The job of being the Iraq coach holds no fear for the well-travelled Serbian.
Bora the journeyman
Bora Milutinovic plays on his reputation. His email address includes the word "mundial", Spanish for World Cup, and he's happy to hand it out to anyone who cares to contact him, particularly people from Football Federations who need urgent help in the months ahead of World Cup tournaments. Bora Milutinovic, you see, is a specialist in these sorts of assignments. He has been to five of football's major global showpieces, with five different employers, from three different continents.
First there was Mexico, the nearest Bora - everyone knows him as plain Bora, rather than Milutinovic - has to a place he can call home. He managed their national side in the World Cup of 1986, and took them, at home, to the quarter-finals. He guided Costa Rica to Italia 90 - they beat Scotland there - and they reached the last 16. He was in charge of the USA when the States hosted the 1994 jamboree. Again they pierced the frontier of phase one. In charge of Nigeria at France 98, he oversaw a somewhat chaotic campaign but still made it to the second stage. Only with China, in 2002, was his stay been limited to three group matches.
That he missed out on the 2006 finals was not for want of trying. Bora was spotted that February hanging around the African Nations Cup in Egypt, just in case a suitor should approach him. His unique status in the game, the hired hand par excellence, for whom no notice is too short, has been challenged in the last decade by men like Guus Hiddink, who has now led three different countries to World Cups and may, with Russia, be leading a fourth to one. But Bora, 64, with his grizzled features, still has a "Mr Fixit" cachet. His latest mission confirms it: many coaches would have been put off by the working conditions of the head coach of Iraq.
Bora, Serbian by birth, a Francophone thanks to a playing career that took him into the French Championnat in the late 1960s and early 70s, took over Iraq in April. "The players need discipline," the president of the Iraqi Football Federation, Hussain Saeed, told Bora when he touched down for the first time in Baghdad. "No problem," smiled the globetrotter. "That's my speciality." He then shared a touching story with his new employers, remembering how he and they had crossed paths during Iraq's one venture to a World Cup finals, in 1986. "My Mexico played Iraq on June 11th," Bora recalled, "and my daughter was due to be born that day. I asked the doctors to put forward the birth, partly because I knew the medical staff would want to be watching the game."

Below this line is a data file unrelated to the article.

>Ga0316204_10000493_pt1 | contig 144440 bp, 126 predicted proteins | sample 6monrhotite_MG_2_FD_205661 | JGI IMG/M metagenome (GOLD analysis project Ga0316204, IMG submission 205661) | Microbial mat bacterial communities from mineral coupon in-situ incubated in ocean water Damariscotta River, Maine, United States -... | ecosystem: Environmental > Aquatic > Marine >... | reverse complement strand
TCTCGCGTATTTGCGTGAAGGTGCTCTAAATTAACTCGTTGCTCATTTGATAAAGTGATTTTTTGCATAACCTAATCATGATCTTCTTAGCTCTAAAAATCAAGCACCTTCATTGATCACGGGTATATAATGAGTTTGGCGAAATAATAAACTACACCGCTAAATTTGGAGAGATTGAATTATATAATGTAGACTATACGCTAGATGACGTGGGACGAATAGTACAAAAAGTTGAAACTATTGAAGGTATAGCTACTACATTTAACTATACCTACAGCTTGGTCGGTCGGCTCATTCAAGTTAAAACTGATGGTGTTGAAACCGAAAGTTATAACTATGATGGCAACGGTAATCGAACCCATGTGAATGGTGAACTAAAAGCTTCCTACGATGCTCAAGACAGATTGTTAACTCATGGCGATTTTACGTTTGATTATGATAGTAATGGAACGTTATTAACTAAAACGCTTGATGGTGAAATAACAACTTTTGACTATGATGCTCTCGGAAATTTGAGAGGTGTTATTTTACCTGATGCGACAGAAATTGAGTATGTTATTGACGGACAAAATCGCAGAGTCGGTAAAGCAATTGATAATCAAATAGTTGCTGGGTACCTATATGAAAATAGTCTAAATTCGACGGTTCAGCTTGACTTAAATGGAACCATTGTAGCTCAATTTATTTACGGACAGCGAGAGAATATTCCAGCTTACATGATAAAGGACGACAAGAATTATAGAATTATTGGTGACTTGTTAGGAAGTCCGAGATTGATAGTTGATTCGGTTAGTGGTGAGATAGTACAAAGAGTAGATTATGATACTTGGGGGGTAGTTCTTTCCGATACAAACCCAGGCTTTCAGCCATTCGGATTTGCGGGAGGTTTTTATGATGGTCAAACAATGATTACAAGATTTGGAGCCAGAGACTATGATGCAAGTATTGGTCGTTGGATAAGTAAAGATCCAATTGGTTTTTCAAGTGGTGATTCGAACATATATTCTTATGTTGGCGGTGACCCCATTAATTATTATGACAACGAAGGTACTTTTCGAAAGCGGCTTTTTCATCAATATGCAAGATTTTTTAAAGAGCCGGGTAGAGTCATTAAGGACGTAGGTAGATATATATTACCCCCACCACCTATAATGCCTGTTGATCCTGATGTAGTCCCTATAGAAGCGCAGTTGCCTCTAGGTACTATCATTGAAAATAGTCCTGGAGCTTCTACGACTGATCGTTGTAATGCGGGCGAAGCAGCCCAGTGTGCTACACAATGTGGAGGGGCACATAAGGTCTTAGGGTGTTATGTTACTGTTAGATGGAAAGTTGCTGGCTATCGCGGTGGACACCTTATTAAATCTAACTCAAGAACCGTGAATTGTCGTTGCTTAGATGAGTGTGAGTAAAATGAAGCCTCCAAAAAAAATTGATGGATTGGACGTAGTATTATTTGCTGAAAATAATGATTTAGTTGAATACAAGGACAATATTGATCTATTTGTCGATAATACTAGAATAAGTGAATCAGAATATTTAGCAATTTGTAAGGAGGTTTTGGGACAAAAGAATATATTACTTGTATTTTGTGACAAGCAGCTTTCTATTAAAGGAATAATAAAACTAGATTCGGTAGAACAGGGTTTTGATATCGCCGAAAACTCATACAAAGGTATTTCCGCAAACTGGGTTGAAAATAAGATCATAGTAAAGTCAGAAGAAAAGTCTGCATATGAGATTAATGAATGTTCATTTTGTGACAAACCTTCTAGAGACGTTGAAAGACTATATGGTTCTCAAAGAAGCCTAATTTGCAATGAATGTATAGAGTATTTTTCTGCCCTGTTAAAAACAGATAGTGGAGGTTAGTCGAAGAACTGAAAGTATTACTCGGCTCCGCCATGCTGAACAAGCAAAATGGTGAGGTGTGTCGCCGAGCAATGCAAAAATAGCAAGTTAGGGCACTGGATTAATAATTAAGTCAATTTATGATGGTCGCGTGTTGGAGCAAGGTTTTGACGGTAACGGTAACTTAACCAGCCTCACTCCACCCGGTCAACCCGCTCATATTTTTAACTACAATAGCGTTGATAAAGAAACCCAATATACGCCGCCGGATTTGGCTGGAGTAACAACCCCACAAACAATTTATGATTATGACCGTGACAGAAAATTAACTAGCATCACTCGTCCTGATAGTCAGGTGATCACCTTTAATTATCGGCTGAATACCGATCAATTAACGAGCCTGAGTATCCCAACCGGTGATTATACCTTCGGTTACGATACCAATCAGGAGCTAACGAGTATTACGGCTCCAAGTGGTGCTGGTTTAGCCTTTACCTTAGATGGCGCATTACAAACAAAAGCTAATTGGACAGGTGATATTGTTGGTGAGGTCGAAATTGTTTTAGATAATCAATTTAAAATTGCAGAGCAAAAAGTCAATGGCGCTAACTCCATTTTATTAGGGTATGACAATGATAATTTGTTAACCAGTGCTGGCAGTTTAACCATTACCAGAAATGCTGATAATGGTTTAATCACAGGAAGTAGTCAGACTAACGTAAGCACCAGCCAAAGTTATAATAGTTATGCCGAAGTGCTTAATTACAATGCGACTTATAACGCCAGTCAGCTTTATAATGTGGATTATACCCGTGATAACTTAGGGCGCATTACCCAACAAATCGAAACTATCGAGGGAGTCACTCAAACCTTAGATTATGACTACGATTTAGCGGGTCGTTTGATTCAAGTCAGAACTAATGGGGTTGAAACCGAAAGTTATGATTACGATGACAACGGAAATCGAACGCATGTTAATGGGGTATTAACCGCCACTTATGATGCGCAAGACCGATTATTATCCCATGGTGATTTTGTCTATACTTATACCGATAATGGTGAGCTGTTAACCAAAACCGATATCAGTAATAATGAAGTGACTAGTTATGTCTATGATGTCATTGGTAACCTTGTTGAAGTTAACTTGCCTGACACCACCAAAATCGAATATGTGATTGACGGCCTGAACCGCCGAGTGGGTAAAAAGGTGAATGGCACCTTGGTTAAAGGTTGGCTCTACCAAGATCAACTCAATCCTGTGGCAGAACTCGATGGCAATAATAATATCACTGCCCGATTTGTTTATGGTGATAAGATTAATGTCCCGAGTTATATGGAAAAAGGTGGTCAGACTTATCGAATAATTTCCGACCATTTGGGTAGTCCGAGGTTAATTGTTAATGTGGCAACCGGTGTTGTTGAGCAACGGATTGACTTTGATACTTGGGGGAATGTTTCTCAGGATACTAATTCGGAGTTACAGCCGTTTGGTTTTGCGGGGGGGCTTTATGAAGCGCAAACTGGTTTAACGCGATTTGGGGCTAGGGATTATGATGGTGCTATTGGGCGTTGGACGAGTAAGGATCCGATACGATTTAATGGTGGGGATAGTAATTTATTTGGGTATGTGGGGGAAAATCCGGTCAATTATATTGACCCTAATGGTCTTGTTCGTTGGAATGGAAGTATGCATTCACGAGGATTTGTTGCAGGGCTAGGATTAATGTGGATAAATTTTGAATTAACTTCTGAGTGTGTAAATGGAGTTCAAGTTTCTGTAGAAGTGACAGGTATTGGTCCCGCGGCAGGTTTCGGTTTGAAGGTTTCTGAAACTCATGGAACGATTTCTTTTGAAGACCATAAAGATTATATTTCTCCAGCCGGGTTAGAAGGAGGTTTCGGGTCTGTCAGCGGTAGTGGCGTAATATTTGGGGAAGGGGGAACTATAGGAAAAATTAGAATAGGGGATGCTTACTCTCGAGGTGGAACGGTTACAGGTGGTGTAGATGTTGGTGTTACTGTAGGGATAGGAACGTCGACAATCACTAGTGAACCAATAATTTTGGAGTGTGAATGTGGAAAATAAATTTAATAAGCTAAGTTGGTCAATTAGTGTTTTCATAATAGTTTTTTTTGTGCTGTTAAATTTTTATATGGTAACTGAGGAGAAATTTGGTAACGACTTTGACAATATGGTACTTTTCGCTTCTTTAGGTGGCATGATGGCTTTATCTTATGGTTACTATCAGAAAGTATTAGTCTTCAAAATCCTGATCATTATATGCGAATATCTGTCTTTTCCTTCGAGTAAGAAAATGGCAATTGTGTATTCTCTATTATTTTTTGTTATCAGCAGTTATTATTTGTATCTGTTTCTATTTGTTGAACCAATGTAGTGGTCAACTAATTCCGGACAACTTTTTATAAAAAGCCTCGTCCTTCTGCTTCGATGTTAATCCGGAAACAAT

With the Iraq of a quarter of a century later, Bora has inherited a team which won the Asian Cup in 2007, under another peripatetic coach, Jorvan Vieira. If the continental crown was a surprising success, the growth of Iraqi football, in spite of surrounding conflict, had been detectable before then. The squad reached the semi- finals of the Athens Olympic tournament in 2004 and were Asian youth champions at the turn of the new millennium. Alas for Bora, and indeed for a good generation of footballers who have had their efforts compromised by unsettled times, they will not be at the next World Cup, having fallen in the qualifying stages.
The Confederations Cup, which begins in South Africa today is some compensation. Iraq kick off the tournament against the host country, ranked 72 in the world by Fifa to Iraq's 77. "I found a squad with better potential than I expected," says Bora. "There's a good atmosphere and, with all the overseas players bringing in their experience, we'll be competitive. I think we've got the capability of reaching the semis."